Weathers is one of those borderline qualified rookies, who had experience climbing high mountains but was definitely signed on as a paying customer in New Zealander Rob Hall’s group. Hall himself died on the mountain because he stayed up there too long, trying to help an obsessed postal worker who had demanded that Hall promise he’d help him make it to the top on his second try in 1996.
Another professional guide also died, named Scott Fischer, who also led a high-paying group. Fischer was physically debilitated by several demanding paying clients and a kidney condition that he kept secret from everyone.
Though both men were found by climbers who went back up from lower camps to try to help them down, they were beyond help and couldn’t climb down on their own.
People urged them on radios to move down, but part of the problem was cerebral edema, which in very high heights is swelling of the brain. The mind eventually shuts down and the will dies as the body freezes. Perception is affected and even madness ensues, so that the climber is doomed. Pulmonary edema is swelling of the lungs for the same reason, causing the climber to choke.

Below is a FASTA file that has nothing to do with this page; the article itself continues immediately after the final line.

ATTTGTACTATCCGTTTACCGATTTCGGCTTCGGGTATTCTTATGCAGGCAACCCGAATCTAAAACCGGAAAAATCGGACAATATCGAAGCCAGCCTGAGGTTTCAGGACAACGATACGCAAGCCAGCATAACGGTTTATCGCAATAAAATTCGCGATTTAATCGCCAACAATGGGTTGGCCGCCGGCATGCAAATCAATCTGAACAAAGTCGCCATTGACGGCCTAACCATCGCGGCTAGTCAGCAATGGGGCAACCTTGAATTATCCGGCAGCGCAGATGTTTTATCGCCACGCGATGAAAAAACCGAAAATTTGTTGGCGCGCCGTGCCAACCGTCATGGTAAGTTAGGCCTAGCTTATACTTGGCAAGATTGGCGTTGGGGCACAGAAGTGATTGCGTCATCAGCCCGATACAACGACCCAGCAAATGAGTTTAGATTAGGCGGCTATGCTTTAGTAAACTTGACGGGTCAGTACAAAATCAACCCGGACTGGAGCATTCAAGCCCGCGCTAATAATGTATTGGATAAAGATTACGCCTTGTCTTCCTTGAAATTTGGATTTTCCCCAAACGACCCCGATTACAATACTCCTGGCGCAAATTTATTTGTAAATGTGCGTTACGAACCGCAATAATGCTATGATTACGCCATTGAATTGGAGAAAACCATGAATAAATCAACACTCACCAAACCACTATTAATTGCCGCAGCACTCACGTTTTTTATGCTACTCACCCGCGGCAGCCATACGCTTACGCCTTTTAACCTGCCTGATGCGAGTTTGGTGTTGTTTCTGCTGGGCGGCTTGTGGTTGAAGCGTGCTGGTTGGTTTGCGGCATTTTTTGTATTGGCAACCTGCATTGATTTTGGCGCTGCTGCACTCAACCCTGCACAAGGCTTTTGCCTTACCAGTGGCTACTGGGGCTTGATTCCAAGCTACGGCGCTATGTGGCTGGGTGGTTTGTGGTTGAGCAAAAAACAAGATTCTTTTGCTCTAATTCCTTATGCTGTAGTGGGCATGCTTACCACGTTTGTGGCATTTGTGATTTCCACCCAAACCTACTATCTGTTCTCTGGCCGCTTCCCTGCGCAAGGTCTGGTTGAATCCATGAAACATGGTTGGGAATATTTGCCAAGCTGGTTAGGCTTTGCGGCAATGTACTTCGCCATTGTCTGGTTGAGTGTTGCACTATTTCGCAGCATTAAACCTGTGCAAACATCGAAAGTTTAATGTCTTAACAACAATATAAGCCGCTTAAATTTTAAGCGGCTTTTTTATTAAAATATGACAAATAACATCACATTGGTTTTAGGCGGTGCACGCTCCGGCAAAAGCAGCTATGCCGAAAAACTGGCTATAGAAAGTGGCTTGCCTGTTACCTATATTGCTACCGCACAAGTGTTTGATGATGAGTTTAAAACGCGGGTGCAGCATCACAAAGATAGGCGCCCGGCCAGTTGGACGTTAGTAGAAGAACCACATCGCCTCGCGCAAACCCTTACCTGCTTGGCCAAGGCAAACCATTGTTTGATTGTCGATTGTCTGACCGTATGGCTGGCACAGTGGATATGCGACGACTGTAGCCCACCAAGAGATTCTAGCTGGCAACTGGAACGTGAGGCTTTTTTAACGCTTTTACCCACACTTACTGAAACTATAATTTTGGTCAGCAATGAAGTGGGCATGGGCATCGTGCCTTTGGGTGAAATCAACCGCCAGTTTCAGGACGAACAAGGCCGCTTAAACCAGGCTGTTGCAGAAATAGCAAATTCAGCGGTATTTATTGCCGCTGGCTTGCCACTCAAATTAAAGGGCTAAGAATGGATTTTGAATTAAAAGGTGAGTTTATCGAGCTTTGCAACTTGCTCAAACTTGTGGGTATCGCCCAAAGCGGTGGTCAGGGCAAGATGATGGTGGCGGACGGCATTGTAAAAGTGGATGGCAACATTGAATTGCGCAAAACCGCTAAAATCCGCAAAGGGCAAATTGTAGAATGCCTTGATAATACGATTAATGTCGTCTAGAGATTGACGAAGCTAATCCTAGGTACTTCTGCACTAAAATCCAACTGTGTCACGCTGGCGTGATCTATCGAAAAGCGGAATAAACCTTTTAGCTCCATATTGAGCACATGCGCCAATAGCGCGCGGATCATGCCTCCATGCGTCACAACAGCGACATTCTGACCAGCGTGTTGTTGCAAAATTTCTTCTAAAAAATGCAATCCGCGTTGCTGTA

There is no way to get incapacitated climbers or dead ones down without jeopardizing the lives of the would-be rescuers, and so there they stay.
Weathers’ tale is one of personal angst and neurotic reasons for mountaineering, however. Weathers is a doctor with a prosperous practice in Dallas, Texas, who in retrospect decided he obsessively climbed the world’s highest peaks to push away a clinical depression that plagued him and at times caused him to think of suicide.
Weathers’ angle is his near-death experience where he was, in fact, considered a goner.
But Weathers survived against all odds, picked himself up, and wandered down to the camp looking like someone from a monster movie.
Weathers tells of an epiphany he had when left for dead, where he “saw” his wife and children, that presumably led him to the determination to survive when others died all around him.
His book carries the reader through to the aftermath of the Everest expedition, which left the Weathers’ family permanently altered since Beck lost part of an arm, all of the fingers on his left hand, his nose and much of his facial tissues, which had to undergo reconstructive surgery.
Weathers’ wife is still ambivalent about their future together even though he’s given up climbing.
Kropp wrote of his odyssey traveling from Sweden to Mt. Everest by bike, accompanied only by his girlfriend, and part of the way by a film crew. His grueling trip to the Himalayas through such backward countries as Pakistan, where urchins and hoodlums physically attacked him, and also on the way back through those areas, is interesting for its own sake.
Kropp also provides a useful historical overview of climbing Everest, which began in the 1920s, and carries the reader through to the most recent ascents and deaths.
His personal knowledge of the current “stars” of the climbing world is hard-hitting, and probably hasn’t won him any friends.